How much PIP will I get?
We explain what the different Personal Independence Payment (PIP) rates are, how long you can get it for and how often it’s paid.
What are the PIP rates for mental health?
PIP is made up of two parts – daily living and mobility - known as components. Each component is paid at either a standard or an enhanced rate of PIP.
The amount of PIP that you get depends on the number of points awarded to you by The Department for Work and Pensions (DWP) for both the daily living and mobility PIP test.
The 2019 PIP rates are:
|Component||Weekly rate||Points required|
|Daily living - standard rate||£58.70||8-11|
|Daily living - enhanced rate||£87.65||12|
|Mobility - standard rate||£23.20||8-11|
|Mobility - enhanced rate||£61.20||12|
If you are living with a terminal illness, you will automatically receive the daily living enhanced rate. You may also qualify for the mobility rate but will be assessed on the level of help you need.
PIP daily living rate
You may be able to claim the daily living rate of PIP if your illness, disability or mental health condition requires you to have help with everyday tasks such as cooking food, taking medication, getting dressed or communicating verbally.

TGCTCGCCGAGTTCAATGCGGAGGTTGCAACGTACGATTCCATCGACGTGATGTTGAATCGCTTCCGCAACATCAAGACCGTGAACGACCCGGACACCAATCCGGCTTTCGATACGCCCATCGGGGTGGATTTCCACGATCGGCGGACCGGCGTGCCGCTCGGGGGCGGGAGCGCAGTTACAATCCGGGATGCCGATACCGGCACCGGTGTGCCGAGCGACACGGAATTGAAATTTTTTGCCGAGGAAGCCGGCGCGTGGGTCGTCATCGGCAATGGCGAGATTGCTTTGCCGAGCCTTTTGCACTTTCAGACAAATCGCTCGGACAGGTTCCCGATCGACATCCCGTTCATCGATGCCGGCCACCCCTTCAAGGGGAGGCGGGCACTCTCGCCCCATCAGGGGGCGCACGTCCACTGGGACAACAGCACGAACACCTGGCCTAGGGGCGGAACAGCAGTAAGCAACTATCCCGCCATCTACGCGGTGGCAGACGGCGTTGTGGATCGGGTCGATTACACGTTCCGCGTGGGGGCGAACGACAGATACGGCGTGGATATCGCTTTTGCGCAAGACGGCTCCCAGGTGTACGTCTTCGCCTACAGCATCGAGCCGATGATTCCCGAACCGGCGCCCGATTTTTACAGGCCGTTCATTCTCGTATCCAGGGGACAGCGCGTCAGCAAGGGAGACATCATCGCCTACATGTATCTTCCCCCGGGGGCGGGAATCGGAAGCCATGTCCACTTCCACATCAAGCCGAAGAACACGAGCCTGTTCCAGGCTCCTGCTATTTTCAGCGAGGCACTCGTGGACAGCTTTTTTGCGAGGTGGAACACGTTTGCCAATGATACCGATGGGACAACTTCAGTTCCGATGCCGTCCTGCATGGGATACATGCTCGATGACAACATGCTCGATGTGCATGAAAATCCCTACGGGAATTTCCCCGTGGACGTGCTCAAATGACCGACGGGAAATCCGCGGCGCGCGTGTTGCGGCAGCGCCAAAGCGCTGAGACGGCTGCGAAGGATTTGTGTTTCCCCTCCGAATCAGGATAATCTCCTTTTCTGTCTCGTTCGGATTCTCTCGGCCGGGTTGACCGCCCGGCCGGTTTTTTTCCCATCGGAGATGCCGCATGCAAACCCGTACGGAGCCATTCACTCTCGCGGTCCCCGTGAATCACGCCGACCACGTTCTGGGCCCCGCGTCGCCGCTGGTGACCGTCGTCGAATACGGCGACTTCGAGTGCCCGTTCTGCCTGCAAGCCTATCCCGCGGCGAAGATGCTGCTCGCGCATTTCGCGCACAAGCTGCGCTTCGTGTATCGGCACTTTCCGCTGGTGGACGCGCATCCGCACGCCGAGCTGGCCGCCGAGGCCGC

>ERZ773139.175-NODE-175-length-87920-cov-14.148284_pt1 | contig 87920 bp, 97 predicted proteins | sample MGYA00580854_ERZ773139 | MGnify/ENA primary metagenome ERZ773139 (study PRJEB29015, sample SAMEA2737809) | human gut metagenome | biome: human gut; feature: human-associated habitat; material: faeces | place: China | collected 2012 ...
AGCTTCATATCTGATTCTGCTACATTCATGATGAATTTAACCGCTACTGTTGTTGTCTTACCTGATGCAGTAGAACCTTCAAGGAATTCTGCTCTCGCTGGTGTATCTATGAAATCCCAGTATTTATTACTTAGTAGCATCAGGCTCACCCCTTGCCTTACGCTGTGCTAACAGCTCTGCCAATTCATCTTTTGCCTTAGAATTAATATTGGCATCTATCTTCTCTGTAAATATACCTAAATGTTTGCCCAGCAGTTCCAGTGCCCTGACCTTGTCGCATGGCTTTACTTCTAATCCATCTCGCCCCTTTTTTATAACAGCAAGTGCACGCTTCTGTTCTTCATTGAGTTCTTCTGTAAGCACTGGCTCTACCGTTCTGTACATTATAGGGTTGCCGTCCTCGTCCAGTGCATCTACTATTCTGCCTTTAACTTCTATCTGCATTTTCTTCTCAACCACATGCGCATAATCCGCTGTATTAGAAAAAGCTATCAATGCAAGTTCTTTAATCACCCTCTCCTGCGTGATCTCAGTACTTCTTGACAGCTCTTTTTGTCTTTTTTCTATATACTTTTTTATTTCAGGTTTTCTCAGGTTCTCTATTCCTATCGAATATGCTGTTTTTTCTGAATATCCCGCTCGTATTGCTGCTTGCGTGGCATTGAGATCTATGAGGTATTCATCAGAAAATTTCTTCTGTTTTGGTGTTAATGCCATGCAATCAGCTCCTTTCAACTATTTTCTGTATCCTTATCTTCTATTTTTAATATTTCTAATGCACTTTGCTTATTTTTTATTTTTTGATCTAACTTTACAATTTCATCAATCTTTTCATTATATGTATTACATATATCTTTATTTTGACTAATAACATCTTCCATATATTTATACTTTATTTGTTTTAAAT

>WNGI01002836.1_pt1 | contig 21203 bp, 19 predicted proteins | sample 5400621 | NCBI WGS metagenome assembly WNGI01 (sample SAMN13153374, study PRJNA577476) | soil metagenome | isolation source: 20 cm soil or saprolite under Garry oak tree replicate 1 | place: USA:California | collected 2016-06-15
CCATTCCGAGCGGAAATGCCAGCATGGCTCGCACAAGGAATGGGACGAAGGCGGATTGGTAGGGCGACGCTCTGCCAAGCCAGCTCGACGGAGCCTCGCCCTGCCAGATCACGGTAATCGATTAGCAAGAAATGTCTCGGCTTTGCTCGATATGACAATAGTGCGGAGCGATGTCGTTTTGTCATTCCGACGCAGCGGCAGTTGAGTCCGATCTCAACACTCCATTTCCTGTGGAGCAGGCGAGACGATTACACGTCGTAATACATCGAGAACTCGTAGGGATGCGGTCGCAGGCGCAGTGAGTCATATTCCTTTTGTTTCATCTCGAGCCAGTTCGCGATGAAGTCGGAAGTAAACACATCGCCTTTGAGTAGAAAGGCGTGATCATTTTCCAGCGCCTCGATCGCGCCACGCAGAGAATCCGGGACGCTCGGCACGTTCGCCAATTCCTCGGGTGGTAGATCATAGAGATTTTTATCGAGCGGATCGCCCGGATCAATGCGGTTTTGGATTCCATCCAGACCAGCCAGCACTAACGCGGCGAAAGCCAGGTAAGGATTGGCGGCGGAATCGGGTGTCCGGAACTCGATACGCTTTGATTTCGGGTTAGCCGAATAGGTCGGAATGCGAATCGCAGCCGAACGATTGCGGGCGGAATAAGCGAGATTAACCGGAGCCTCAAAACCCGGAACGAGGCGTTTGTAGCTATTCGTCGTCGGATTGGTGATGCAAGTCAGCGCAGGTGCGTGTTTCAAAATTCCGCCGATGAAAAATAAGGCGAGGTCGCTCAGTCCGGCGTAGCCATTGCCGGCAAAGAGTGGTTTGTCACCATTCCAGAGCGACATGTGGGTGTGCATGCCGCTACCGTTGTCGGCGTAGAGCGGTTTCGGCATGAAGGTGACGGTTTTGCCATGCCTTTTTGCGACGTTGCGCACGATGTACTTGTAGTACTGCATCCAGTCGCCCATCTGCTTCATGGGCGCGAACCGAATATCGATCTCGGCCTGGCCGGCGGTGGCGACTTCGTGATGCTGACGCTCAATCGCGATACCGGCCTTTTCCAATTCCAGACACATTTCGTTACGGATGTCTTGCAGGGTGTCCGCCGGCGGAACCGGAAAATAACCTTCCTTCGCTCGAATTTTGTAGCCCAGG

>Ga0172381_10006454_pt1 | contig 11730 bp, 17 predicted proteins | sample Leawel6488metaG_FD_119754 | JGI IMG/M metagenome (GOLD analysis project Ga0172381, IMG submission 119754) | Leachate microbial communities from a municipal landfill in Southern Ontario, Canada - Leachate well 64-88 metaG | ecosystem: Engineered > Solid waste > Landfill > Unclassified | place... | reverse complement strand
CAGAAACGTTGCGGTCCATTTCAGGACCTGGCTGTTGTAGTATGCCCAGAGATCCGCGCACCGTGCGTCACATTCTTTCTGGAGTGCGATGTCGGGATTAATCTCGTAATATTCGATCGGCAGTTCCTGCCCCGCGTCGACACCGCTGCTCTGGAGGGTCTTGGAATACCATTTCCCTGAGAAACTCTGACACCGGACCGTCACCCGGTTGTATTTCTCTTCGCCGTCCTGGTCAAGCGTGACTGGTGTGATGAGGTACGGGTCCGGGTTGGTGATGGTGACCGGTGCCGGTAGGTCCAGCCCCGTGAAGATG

You may be able to claim the mobility rate of PIP if your illness, disability or mental health condition requires you to have help moving, planning a journey or following a route.
How long do you get PIP payments for?
Once you have applied for PIP you will receive a decision letter explaining how long you have been awarded PIP for.
PIP is commonly awarded for a fixed time period, but there are situations where an ongoing award will be granted. If you’re terminally ill, you will automatically be awarded PIP for three years.
How often is PIP paid?
PIP is paid directly into your bank, building or post office account every four weeks. If you’re living with a terminal illness it will be paid weekly.
PIP and other benefits
PIP is not affected by your income, capital or savings. You can get the full amount of PIP on top of other benefits or tax credits. However, PIP may affect Constant Attendance Allowance or war pensioners' mobility supplement.
If someone cares for you and you receive the daily living component of PIP, they might qualify for a Carer’s Allowance.
- What is PIP?
- Can I claim PIP?
- How do I claim PIP?
- How much PIP will I get?
- Moving from DLA to PIP
- Financial help when getting PIP
- PIP assessment
- The ‘How your disability affects you’ form?
- Supporting evidence
- Medical assessment
- Speak to a welfare advisor
- What happens if my health changes?
- Can someone claim PIP for me?
- Information on PIP
- Next steps